Changes to the law governing fatal accident inquiries (FAIs) in Scotland will bring the legal framework for the process “into the 21st century”, the Scottish Government has said.16 Jun 2017
An FAI is a judicial process which investigates and determines the circumstances of some deaths occurring in Scotland. Currently, an FAI must take place when someone dies in custody in prison or in a police station, or a death is caused by an accident at work. They can be held in other circumstances if it is thought to be in the public interest. FAIs take place before a sheriff, who is required to produce a determination setting out time, place and cause of death, and any precautions or defects in the system which could have prevented the death.
Scotland’s new Standards have been launched, with human rights at their core.
The standards, which will be implemented on 1 April 2018, will apply to the NHS as well as services registered with the Care Inspectorate and Healthcare Improvement Scotland, and set out the standard people should expect when using health or social care services.
Has legislation aimed at tackling the misuse of disabled parking places been effective?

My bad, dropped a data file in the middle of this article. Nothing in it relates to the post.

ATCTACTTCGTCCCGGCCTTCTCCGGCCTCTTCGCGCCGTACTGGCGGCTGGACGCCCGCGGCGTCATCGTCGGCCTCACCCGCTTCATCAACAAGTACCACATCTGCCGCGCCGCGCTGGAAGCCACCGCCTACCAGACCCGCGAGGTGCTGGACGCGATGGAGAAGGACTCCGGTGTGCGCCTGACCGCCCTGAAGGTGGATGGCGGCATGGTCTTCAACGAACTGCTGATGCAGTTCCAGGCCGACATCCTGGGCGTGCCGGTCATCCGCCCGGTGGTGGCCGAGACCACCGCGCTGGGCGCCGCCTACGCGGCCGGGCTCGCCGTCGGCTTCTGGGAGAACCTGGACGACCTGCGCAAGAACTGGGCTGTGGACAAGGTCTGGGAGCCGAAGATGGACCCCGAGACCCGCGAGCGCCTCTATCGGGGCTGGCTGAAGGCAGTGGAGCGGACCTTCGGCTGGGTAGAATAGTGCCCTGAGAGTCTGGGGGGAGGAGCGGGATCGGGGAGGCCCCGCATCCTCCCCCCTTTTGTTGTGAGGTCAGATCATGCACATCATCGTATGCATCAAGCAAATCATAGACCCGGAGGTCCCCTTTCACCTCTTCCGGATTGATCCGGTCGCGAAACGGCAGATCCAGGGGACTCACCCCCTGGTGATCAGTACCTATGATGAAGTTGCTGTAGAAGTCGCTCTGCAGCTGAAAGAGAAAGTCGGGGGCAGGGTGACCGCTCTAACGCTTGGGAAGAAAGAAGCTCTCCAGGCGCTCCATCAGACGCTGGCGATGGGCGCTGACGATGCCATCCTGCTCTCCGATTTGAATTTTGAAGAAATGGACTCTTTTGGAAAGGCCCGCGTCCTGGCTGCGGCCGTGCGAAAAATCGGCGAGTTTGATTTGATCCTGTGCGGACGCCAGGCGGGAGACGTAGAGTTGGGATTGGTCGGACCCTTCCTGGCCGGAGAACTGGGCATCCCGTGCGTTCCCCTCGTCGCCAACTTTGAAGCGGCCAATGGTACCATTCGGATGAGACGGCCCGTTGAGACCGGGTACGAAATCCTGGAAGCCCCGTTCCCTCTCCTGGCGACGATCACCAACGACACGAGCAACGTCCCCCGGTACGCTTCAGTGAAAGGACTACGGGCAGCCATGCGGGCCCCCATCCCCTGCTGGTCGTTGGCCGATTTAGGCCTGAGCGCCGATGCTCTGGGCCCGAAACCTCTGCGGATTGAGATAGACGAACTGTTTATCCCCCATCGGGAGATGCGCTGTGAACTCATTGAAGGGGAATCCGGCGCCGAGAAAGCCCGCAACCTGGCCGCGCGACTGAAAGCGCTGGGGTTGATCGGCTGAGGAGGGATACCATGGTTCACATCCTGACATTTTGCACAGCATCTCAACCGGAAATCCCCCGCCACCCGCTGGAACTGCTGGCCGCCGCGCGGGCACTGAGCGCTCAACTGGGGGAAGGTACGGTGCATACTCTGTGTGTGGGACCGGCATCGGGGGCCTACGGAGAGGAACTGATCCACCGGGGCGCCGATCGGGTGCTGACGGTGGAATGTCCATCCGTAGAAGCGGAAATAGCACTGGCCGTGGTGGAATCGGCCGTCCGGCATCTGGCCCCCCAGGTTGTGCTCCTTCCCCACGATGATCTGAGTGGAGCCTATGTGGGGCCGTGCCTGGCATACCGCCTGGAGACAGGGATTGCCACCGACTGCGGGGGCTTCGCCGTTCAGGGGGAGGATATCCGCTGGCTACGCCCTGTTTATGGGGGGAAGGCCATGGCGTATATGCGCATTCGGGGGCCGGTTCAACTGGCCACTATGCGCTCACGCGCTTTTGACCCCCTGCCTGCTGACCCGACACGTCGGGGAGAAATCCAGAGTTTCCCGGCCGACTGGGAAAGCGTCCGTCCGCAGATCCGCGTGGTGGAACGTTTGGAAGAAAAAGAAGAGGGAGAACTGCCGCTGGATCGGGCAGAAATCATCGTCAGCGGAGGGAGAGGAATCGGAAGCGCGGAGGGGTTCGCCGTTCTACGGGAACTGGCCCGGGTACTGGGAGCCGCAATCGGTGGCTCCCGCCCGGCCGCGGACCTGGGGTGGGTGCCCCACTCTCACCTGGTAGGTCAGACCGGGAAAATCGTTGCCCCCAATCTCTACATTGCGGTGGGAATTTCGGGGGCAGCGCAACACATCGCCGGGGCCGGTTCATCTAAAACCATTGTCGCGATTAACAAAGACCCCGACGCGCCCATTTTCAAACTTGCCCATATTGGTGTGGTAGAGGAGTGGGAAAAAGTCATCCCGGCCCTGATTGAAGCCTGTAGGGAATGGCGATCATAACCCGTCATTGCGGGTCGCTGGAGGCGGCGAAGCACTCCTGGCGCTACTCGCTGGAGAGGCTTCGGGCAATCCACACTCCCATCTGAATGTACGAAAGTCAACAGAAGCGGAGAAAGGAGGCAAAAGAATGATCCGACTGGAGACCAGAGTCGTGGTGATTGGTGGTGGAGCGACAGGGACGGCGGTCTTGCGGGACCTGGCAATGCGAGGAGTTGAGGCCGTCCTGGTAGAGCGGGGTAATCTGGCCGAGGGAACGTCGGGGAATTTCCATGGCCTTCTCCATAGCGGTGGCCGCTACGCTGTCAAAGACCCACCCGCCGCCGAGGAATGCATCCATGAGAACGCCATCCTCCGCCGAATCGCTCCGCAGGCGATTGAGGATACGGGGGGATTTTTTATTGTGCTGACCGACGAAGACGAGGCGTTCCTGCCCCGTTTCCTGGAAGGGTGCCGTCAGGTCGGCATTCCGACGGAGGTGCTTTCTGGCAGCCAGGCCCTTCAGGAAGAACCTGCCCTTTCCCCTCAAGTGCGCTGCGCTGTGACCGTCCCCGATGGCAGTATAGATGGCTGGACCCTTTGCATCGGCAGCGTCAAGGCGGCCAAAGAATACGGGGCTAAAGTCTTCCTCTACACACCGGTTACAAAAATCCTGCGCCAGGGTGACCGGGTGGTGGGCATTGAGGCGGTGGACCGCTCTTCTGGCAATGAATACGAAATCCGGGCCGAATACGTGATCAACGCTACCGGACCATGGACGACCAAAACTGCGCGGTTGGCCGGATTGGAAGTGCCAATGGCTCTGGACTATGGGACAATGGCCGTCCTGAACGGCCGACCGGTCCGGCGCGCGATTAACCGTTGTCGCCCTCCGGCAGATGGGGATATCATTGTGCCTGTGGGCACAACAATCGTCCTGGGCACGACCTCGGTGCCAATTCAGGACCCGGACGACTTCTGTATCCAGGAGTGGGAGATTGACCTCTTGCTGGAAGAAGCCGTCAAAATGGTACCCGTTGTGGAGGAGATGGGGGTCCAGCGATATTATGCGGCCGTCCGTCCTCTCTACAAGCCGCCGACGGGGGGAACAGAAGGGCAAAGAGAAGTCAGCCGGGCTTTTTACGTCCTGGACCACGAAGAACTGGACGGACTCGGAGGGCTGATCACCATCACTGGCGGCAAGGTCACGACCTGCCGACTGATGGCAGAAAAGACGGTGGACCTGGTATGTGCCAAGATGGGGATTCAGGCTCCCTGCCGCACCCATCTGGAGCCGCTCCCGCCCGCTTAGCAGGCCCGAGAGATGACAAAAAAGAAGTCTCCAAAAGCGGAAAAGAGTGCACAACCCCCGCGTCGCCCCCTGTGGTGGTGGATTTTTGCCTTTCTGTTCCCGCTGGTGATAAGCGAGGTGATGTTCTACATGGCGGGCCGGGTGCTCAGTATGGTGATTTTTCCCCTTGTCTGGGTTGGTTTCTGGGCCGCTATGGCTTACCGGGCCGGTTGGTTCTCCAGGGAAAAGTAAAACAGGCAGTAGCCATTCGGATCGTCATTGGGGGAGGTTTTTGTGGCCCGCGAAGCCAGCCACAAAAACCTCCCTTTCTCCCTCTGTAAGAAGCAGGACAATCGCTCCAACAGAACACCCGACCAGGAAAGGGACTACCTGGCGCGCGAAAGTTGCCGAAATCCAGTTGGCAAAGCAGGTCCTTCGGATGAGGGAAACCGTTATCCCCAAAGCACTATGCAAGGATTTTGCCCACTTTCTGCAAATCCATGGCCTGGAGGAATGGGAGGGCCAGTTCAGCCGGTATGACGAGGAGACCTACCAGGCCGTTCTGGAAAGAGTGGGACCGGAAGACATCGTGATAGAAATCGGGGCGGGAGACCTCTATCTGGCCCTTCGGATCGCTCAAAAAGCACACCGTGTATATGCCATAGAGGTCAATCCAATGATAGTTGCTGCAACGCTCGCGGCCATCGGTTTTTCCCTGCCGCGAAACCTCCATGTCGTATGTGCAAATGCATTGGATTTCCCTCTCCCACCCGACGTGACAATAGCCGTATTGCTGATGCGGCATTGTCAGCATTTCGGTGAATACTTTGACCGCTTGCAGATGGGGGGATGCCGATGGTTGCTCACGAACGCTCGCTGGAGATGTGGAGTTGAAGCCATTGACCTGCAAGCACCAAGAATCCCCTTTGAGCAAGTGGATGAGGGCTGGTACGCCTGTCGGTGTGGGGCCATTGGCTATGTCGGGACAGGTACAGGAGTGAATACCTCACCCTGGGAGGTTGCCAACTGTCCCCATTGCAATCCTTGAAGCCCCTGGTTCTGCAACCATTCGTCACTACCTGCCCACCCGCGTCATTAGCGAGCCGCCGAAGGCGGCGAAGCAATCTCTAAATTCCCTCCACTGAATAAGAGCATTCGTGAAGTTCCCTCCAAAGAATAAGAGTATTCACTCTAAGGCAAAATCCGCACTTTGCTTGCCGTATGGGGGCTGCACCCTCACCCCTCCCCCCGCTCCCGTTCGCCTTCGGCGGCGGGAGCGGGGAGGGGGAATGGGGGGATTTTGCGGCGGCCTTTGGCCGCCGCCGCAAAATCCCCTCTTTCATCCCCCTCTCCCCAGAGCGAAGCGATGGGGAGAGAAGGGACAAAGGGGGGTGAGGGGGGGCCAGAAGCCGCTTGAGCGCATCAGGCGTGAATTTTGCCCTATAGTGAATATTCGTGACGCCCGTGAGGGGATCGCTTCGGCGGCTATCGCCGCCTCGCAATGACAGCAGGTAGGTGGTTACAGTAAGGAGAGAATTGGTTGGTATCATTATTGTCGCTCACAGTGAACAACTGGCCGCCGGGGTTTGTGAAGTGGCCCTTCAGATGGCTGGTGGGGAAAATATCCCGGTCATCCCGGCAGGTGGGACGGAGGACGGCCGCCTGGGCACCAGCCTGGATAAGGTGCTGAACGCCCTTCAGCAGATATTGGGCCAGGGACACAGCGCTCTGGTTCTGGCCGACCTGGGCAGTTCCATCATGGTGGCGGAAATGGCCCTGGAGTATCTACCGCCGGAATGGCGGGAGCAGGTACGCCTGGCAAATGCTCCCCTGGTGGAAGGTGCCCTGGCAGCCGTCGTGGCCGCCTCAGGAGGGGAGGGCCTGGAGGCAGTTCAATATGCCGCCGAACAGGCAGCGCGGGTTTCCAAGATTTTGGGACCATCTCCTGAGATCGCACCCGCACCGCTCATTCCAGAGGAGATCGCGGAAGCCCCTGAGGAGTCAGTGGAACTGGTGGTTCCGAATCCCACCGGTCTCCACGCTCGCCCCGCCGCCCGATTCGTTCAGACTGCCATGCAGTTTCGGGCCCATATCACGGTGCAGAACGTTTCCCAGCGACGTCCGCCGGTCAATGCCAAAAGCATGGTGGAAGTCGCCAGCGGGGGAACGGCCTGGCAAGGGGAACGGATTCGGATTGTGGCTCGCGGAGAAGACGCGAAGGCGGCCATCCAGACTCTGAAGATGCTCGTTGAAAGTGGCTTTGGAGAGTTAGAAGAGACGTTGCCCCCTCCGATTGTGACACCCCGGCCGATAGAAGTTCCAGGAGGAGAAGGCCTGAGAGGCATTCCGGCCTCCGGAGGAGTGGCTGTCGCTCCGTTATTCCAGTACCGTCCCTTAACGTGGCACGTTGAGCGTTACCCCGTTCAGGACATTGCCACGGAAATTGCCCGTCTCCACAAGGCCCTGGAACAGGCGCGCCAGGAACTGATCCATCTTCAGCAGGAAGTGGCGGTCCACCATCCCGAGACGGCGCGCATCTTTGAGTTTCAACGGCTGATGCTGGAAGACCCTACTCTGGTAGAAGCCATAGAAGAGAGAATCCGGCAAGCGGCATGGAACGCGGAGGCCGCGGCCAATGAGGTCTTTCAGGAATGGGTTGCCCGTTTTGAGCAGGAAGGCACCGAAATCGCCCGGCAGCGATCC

This is one of the questions Local Government & Communities Committee will ask as it launches an investigation into the Disabled Persons’ Parking Places (Scotland) Act 2009.
The Act, was aimed at stopping disabled parking spaces being used by those not entitled to use them. Whilst enforcement action can be taken against non-blue badge holders who park in a disabled persons’ place, some local authorities rely on the goodwill of drivers not to park in what is known as ‘advisory parking places’.
The D of H has reviewed and updated the guidance following the Supreme Court judgment in July in the case of R (on the application of Cornwall Council) v Secretary of State for Health.
The updates, which can be read from paragraphs 19.17 to 19.43 of the guidance, set out changes in the approach that should be used to determine ordinary residence or disputes between councils in relation to adults who lack capacity to decide where to live and looked-after children who are transitioning to certain adult social care services.